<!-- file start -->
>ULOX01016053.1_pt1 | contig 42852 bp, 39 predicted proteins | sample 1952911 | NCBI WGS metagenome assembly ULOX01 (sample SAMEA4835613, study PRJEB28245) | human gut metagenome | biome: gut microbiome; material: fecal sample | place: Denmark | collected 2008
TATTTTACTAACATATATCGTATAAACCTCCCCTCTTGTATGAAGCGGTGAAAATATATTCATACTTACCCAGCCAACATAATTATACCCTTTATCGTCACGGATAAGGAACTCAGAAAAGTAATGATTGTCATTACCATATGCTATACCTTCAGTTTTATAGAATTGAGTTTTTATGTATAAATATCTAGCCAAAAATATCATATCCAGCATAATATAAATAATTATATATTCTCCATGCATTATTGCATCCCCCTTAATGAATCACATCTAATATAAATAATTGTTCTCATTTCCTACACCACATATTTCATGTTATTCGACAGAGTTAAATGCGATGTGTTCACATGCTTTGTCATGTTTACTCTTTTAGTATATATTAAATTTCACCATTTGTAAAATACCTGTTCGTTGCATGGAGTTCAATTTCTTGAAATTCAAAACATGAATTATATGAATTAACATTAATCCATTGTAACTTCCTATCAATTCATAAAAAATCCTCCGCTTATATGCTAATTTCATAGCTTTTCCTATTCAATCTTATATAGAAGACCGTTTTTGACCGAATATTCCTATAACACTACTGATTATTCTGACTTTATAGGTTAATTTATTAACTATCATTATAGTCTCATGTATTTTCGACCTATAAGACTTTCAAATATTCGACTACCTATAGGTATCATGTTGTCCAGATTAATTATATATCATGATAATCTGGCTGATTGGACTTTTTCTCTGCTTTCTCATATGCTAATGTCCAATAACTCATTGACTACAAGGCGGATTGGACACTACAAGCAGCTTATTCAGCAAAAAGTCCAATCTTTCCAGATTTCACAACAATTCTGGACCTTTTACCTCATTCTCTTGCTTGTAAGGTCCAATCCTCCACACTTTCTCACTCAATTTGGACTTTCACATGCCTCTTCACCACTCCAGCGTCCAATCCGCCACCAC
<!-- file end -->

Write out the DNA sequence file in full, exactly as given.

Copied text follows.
>ULOX01016053.1_pt1 | contig 42852 bp, 39 predicted proteins | sample 1952911 | NCBI WGS metagenome assembly ULOX01 (sample SAMEA4835613, study PRJEB28245) | human gut metagenome | biome: gut microbiome; material: fecal sample | place: Denmark | collected 2008
TATTTTACTAACATATATCGTATAAACCTCCCCTCTTGTATGAAGCGGTGAAAATATATTCATACTTACCCAGCCAACATAATTATACCCTTTATCGTCACGGATAAGGAACTCAGAAAAGTAATGATTGTCATTACCATATGCTATACCTTCAGTTTTATAGAATTGAGTTTTTATGTATAAATATCTAGCCAAAAATATCATATCCAGCATAATATAAATAATTATATATTCTCCATGCATTATTGCATCCCCCTTAATGAATCACATCTAATATAAATAATTGTTCTCATTTCCTACACCACATATTTCATGTTATTCGACAGAGTTAAATGCGATGTGTTCACATGCTTTGTCATGTTTACTCTTTTAGTATATATTAAATTTCACCATTTGTAAAATACCTGTTCGTTGCATGGAGTTCAATTTCTTGAAATTCAAAACATGAATTATATGAATTAACATTAATCCATTGTAACTTCCTATCAATTCATAAAAAATCCTCCGCTTATATGCTAATTTCATAGCTTTTCCTATTCAATCTTATATAGAAGACCGTTTTTGACCGAATATTCCTATAACACTACTGATTATTCTGACTTTATAGGTTAATTTATTAACTATCATTATAGTCTCATGTATTTTCGACCTATAAGACTTTCAAATATTCGACTACCTATAGGTATCATGTTGTCCAGATTAATTATATATCATGATAATCTGGCTGATTGGACTTTTTCTCTGCTTTCTCATATGCTAATGTCCAATAACTCATTGACTACAAGGCGGATTGGACACTACAAGCAGCTTATTCAGCAAAAAGTCCAATCTTTCCAGATTTCACAACAATTCTGGACCTTTTACCTCATTCTCTTGCTTGTAAGGTCCAATCCTCCACACTTTCTCACTCAATTTGGACTTTCACATGCCTCTTCACCACTCCAGCGTCCAATCCGCCACCAC